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    El embrujo de LA MUJER SIN CABEZA /The Haunting of THE HEADLESS WOMAN

    Grant, Catherine (2019) El embrujo de LA MUJER SIN CABEZA /The Haunting of THE HEADLESS WOMAN. Tecmerin: Revista de Ensayos Audiovisuales (2), ISSN 2659-4269.

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    Translation: The Haunting of THE HEADLESS WOMAN Publication in the Spanish Peer-Reviewed Journal: Tecmerin: Revista de Ensayos Audiovisuales, 2, July 2019 The character of Verónica, played by María Onetto in Lucrecia Martel's film La mujer sin cabeza (2008, Argentina/France/Italy/Spain. Known in Spain as La mujer rubia), is an iconic, if somewhat opaque protagonist. She can’t help but recall, for a cinephile viewer at least, a number of other striking, and often doomed, cinematic blondes who travel in cars, including Madeleine/Judy (Kim Novak) in Alfred Hitchock’s Vertigo [1958]; Marion Crane (Janet Leigh) in Hitchcock’s Psycho (1960); Nan Adams (Inger Stevens) in “The Hitch-Hiker,” episode sixteen of the American television anthology series The Twilight Zone (1960, CBS. Episode directed by Alvin Ganzer); and perhaps even Cléo (Corrine Marchand) in Agnès Varda’s Cléo de 5 à 7 (1962). But Vero has an even more uncannily similar cinematic sister, her queer kin par excellence: Mary Henry, protagonist of Herk Harvey's 1962 cult independent horror film Carnival of Souls. Mary, played by the equally, if not more, iconic Candace Hilligoss, is a church organist haunted by ghosts. In many ways, I argue, this character and other aspects of Harvey’s film haunt La mujer sin cabeza. But this is no secret haunting; it is part of a deliberate act of homage, both to B-movie horror in general as well as specifically to Carnival of Souls, as acknowledged, if not elaborated on in any detail, by Martel herself in an interview with Scott Foundas in 2008.[1] My video essay focuses on this conscious but profound act of intertextuality by exploring in detail the plane of meanings potentially lent to La mujer sin cabeza by its careful and highly subtle practices of allusion to the 1962 film, ones not solely based on similarity but also on divergence and variation. As always in my research on the recognition of cinematic interconnectedness, within the specific fields of transtextuality that Gérard Genette called “hypertextuality” and “intertextuality,”[2] I adhere to the following quotation from the writing of Mikhail Iampolski: “The intertext constitutes meaning as the work involved in seeking it.”[3] The kind of labour, or quest, is particularly rewarding, I have argued,[4] when undertaken through audiovisual mediation, that is, worked through in the same basic form as that of the original films. Working sensuously, temporally, graphically, as well as cognitively and verbally can help to generate a very powerful and persuasive moment by moment understanding of the political and affective subtleties of Martel’s filmmaking. This kind of unfolding research can thus add to and complement, in compelling ways, the wide array of written studies of the Argentine filmmaker’s oeuvre, including those which have focused on the related questions surrounding the representation of a “machinery of denial” in La mujer sin cabeza.[5] Notes [1] Martel said: “[La mujer sin cabeza] en particular tiene un cierto hermanazgo con Carnival of Souls.” In the Q&A documentary with Scott Foundas, featured on the 2010 Strand Releasing DVD of La mujer sin cabeza. This was simply the starting point for my analysis: I am interested in how, not whether, Carnival of Souls is an intertext at work in Martel’s 2008 film. [2] Gérard Genette, Palimpsestes: Literature in the Second Degree (Lincoln and London: University of Nebraska Press,1992), 83-84. [3] Mikhail Iampolski, The Memory of Tiresias: Intertextuality and Film (Berkeley, CA.: University of California Press, 1998), 47. [4] In several earlier articles, I have set out the advantages of audiovisual analytic and compositional practices in the investigation of intertextuality and cinematic allusionism. With their precise juxtapositions of film material, which unfold in real space and time, video essays, or assemblages, like the one above, can introduce us to the “unconscious optics” of particular instances of intertextuality, allowing us not just to know about these, but also to experience them, powerfully, sensually, in this and other cases in my work, through an affectively charged morphing aesthetic. See Catherine Grant, “Déjà viewing?: videographic experiments in intertextual film studies,” Mediascape : UCLA’s Journal of Cinema and Media Studies, Winter 2013. Online at:, translated into Italian ‘Déjà viewing’, Filmidée, 7, March 2013. Online at:; and Catherine Grant, “The Marriages of Laurel Dallas. Or, The Maternal Melodrama of the Unknown Feminist Film Spectator’, Mediascape: UCLA’s Journal of Cinema and Media Studies, Fall 2014. Online at:, translated into Spanish by Cristina Álvarez López, ‘Las bodas de Laurel Dallas. O el melodrama materno de una espectadora feminista desconocida’, Transit. Cine y otros desvíos, January, 2015. Online at: [5] I am indebted to, specifically, two ground-breaking works on La mujer sin cabeza: Cecilia Sosa, 'A Counter-narrative of Argentine Mourning: The Headless Woman (2008), directed by Lucrecia Martel', Theory, Culture and Society, Vol. 26, Nos, 7-8, 2009 (Sosa coined the phrase “machinery of denial” in relation to Martel’s work); and especially Deborah Martin, The Cinema of Lucrecia Martel (Manchester: Manchester University Press, 2016).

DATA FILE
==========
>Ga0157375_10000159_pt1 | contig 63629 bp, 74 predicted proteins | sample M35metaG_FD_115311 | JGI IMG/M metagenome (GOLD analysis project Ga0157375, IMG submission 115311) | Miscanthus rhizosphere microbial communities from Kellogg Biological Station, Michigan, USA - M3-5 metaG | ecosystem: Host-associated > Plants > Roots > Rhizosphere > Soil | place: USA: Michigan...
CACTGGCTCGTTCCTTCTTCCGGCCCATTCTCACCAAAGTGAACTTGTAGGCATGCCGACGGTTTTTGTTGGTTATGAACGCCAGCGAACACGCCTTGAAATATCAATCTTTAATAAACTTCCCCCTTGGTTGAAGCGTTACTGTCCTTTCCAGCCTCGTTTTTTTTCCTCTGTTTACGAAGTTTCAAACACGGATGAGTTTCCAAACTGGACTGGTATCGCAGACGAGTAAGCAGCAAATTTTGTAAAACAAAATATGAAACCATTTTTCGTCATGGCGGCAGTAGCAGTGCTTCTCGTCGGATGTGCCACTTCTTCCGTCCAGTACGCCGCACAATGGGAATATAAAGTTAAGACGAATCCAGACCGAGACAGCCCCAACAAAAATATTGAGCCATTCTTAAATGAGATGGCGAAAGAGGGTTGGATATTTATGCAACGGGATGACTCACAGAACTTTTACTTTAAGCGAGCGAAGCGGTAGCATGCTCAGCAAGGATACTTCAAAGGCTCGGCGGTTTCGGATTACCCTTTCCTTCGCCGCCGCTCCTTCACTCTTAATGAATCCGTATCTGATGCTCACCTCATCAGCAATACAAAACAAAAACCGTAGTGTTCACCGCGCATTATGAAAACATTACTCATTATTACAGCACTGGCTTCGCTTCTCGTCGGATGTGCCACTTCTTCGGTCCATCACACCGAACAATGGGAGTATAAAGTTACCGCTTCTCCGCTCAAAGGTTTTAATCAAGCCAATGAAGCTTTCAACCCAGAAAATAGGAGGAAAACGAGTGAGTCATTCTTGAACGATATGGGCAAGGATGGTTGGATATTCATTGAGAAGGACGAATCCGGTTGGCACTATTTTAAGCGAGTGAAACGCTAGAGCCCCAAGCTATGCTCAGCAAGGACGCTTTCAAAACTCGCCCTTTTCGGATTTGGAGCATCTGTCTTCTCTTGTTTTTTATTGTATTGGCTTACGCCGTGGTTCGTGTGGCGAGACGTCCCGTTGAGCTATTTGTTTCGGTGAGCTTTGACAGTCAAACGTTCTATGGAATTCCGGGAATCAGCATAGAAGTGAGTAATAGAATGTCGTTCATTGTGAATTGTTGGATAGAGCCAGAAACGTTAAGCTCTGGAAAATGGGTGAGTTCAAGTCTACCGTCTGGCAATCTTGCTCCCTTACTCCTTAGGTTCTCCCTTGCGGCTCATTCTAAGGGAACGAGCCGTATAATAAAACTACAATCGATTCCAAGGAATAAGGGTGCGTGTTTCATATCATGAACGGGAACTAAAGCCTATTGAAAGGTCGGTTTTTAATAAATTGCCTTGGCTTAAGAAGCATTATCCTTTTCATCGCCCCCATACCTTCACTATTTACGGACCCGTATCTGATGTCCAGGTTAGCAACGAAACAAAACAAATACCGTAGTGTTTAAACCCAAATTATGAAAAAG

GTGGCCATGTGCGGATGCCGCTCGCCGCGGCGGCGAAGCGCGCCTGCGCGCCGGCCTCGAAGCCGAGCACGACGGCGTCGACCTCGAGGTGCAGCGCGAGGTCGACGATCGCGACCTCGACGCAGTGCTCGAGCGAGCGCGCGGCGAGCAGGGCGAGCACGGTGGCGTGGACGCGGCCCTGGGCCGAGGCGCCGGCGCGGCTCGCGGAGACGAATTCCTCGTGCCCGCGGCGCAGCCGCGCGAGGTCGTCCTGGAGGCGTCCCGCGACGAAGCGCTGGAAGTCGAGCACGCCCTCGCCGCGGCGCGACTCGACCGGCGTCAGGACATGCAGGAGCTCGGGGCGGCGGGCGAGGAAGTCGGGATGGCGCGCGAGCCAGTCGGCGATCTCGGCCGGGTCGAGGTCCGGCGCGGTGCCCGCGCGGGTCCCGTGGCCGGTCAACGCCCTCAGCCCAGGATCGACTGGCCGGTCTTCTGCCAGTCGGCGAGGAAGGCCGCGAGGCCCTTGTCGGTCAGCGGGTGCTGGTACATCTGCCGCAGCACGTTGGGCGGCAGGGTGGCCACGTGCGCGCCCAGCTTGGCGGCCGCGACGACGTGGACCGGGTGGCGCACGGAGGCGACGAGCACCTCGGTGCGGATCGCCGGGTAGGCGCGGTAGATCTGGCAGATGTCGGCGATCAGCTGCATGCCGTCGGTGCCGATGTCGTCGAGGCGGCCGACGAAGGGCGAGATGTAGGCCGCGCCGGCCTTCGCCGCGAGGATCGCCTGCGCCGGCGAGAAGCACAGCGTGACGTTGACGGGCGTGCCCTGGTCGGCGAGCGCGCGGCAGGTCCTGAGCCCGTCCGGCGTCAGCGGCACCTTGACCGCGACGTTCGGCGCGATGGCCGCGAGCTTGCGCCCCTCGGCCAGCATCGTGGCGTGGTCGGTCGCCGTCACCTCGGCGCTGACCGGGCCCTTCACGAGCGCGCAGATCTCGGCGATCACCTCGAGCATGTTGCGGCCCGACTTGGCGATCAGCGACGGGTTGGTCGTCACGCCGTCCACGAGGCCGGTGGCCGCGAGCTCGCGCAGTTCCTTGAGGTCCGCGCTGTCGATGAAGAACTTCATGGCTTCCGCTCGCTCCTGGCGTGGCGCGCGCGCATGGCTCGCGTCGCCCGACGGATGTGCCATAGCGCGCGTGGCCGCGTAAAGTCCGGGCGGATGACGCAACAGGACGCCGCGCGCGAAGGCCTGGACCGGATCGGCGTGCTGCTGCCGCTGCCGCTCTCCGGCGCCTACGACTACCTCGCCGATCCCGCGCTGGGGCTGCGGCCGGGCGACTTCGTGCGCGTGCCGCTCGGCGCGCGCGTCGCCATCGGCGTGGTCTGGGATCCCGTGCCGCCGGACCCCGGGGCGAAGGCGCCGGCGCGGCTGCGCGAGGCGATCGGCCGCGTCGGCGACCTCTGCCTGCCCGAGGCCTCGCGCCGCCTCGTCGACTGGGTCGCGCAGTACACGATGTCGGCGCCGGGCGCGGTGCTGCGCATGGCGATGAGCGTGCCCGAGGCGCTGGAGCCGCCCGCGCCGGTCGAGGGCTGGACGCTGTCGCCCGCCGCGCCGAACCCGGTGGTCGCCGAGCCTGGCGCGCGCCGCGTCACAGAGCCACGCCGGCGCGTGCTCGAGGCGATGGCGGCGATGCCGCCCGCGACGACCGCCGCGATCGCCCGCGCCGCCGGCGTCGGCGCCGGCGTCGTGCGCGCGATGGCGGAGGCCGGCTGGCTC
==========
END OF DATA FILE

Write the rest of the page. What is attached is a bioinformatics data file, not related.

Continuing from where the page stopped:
Item Type: Article
    Keyword(s) / Subject(s): audiovisual essay, video essay, La mujer sin cabeza, Lucrecia Martel, Carnival of Souls, Herk Harvey, intertextuality, allusionism, montage, collage
    School: Birkbeck Faculties and Schools > Faculty of Humanities and Social Sciences > School of Creative Arts, Culture and Communication
    Research Centres and Institutes: Moving Image, Birkbeck Institute for the (BIMI)
    Depositing User: Catherine Grant
    Date Deposited: 23 Jul 2019 13:50
    Last Modified: 09 Aug 2023 12:46